AFRICANGLOBE – In a joint editorial in the Washington Post and Le Monde, as the visit began, Obama and Hollande spelled out a new Franco-American alliance. They wrote: “A decade ago, few would have imagined our two countries working so closely together in so many ways. But in recent years our alliance has transformed.
Since France’s return to NATO’s military command four years ago and consistent with our continuing commitment to strengthen the NATO-European Union partnership, we have expanded our cooperation across the board.
We are sovereign and independent nations that make our decisions based on our respective national interests. Yet we have been able to take our alliance to a new level because our interests and values are so closely aligned.”
With this declaration, Hollande’s Socialist Party (PS) is signing on as a junior partner to the US agenda of world domination launched under Bush and continued after Obama took over from Bush in January of 2009. In defiance of both public opinion and the traditions of its own imperialist diplomacy in the post-World War II era, Paris is abandoning any pretense of pursuing an independent foreign policy from Washington.
The 2002 US National Security Strategy, which sought to justify US aggression against Iraq, called for a policy “based on a distinctly American internationalism that reflects the union of our values and our national interests.”
Today, Obama and Hollande cite shared “interests and values” to embark not on the conquest of a country, but on a neo-colonial re-division of the entire globe by imperialism. Washington is aiding Paris in its wars in Mali and the Central African Republic, while Paris is pledging to step up support for Obama’s “pivot to Asia” aimed at China. Both are backing a German-led campaign to isolate and carve up Russia, starting with the current far-right street protests pushing for regime-change in Ukraine.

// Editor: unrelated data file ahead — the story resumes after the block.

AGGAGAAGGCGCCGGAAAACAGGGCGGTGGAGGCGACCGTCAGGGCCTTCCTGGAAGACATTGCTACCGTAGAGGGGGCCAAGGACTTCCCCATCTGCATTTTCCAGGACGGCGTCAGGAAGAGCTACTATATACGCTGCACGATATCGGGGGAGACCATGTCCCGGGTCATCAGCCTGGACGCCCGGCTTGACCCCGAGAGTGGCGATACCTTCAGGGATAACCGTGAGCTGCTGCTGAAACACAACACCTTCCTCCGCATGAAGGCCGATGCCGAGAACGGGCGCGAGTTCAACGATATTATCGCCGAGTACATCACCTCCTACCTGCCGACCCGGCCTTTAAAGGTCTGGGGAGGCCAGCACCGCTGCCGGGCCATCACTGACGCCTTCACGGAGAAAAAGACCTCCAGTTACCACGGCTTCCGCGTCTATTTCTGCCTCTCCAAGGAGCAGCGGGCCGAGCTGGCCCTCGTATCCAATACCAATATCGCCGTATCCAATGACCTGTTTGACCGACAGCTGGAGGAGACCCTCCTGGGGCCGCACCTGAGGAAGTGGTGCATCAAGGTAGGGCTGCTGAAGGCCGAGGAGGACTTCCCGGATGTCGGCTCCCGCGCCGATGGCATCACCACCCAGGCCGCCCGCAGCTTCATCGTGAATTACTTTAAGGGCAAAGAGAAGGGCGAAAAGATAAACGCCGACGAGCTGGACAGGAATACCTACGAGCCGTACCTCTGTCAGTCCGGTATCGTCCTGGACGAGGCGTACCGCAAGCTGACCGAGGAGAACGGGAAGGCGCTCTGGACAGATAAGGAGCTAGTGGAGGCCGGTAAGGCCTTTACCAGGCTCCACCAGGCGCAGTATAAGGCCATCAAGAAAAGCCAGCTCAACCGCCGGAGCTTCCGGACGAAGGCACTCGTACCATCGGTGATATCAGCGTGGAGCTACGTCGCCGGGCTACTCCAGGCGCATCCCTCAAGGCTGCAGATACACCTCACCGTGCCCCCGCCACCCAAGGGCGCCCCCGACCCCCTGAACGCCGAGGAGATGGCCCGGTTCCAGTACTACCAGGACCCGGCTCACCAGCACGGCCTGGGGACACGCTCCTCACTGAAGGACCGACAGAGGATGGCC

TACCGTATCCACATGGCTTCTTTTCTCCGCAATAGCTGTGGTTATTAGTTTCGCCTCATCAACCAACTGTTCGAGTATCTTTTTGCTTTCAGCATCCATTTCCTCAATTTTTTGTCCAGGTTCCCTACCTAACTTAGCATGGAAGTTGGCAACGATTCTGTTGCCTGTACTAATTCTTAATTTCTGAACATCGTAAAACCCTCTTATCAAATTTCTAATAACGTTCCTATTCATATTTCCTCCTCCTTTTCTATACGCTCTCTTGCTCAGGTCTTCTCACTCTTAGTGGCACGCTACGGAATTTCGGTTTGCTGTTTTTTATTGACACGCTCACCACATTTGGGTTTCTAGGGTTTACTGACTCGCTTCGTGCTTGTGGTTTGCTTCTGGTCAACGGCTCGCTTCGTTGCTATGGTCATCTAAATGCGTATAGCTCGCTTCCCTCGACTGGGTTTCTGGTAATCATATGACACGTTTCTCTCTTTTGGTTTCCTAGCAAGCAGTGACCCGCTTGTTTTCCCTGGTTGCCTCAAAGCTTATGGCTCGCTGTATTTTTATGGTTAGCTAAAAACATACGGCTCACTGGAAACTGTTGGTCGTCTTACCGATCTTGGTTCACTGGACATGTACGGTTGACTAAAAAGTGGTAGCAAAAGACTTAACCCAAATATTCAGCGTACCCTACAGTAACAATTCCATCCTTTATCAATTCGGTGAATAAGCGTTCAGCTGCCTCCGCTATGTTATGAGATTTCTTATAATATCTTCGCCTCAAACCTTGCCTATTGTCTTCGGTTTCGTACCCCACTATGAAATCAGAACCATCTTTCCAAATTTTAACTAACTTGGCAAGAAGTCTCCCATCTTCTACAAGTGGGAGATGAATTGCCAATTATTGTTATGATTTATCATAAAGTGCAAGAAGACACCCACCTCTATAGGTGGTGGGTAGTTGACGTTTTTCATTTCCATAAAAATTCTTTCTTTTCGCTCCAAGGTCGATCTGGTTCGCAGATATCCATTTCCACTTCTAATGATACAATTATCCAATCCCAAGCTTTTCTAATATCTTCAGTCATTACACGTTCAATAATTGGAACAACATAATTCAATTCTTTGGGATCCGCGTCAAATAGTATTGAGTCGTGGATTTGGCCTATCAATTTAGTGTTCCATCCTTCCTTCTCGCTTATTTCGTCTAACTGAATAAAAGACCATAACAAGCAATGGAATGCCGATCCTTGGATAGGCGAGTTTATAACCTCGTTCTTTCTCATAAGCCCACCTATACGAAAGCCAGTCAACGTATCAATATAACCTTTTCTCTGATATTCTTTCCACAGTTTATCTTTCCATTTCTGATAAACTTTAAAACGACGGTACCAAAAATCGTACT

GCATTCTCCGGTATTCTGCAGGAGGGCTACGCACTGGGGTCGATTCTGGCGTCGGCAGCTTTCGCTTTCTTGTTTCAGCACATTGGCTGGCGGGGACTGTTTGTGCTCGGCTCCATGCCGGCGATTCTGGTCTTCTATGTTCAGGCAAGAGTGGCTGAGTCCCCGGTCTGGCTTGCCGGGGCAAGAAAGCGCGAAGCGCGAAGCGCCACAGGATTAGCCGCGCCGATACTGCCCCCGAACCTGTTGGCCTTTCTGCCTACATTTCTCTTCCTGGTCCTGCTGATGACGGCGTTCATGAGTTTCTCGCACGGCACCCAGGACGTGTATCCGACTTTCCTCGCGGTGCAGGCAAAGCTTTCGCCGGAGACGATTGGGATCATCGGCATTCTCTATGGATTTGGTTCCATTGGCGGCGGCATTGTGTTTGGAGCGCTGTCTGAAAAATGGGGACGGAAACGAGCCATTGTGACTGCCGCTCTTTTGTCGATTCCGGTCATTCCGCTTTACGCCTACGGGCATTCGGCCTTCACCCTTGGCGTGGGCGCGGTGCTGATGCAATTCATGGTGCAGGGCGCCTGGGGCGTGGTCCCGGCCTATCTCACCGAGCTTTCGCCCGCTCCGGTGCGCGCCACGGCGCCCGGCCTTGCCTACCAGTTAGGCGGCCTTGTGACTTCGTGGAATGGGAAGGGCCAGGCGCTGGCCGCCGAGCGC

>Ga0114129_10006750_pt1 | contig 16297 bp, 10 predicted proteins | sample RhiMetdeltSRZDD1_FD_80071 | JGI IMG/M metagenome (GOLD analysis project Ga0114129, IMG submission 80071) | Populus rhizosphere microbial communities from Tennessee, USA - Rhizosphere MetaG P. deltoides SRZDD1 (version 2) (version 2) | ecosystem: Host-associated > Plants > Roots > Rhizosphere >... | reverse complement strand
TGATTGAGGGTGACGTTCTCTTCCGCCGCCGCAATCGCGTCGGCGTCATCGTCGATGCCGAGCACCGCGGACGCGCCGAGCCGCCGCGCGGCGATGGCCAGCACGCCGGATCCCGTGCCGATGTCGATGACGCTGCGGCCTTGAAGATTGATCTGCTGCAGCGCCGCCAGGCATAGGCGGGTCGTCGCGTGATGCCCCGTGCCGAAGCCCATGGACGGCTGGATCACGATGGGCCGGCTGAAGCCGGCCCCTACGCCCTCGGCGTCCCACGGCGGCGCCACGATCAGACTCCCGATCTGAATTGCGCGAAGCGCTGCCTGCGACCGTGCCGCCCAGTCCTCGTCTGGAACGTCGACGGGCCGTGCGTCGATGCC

France emerged last September as the only European power pushing to fight a US-led war against Syria, which could have escalated into a war with Syria’s backers, Iran and Russia. Hollande pressed for war even after the British Parliament voted against it, and despite overwhelming popular opposition in France. This earned Hollande comparisons to former British Prime Minister Tony Blair, who was mocked as Bush’s “poodle” for slavishly supporting the Iraq war.
In their joint press conference on Tuesday in Washington, Obama praised Hollande, saying: “From Mali and the Central African Republic to Syria and Iran, you have shown courage and resolve. And I want to thank you for your leadership and for being such a strong partner to the United States.”
He also announced stepped-up aid to the Al Qaeda-linked Islamist opposition in Syria. Obama also praised Hollande, who just announced a €50 billion corporate tax break involving deep cuts to social spending, for launching new free trade talks.
He said they had “agreed to continue pursuing an ambitious and comprehensive Transatlantic Trade and Investment Partnership.” He added, “I want to thank President Hollande for his commitment to these negotiations.”
Hollande solidarised himself with the agenda of war and austerity outlined by Obama, whose election he hailed as “proof that America was moving forward once more.”
He added, “America was able to make something possible, to make progress possible.” Hollande’s claim that this joint agenda of austerity and war represents “progress” is an absurd lie. Paris is reacting to the crisis of its world position — its loss of competitiveness to Germany, its ebbing economic influence in its former African colonies, and a collapsing economy undermined by harsh social cuts — by turning the clock back, embarking on a global policy of plunder.
The crisis of the imperialist world order has irrevocably undermined the class equilibrium that existed in France in the post-World War II period.
The Hollande-Obama commentary underscores the broad significance of the 2009 decision by Hollande’s predecessor, right-wing President Nicolas Sarkozy, to reintegrate France into NATO after 43 years outside NATO’s central command.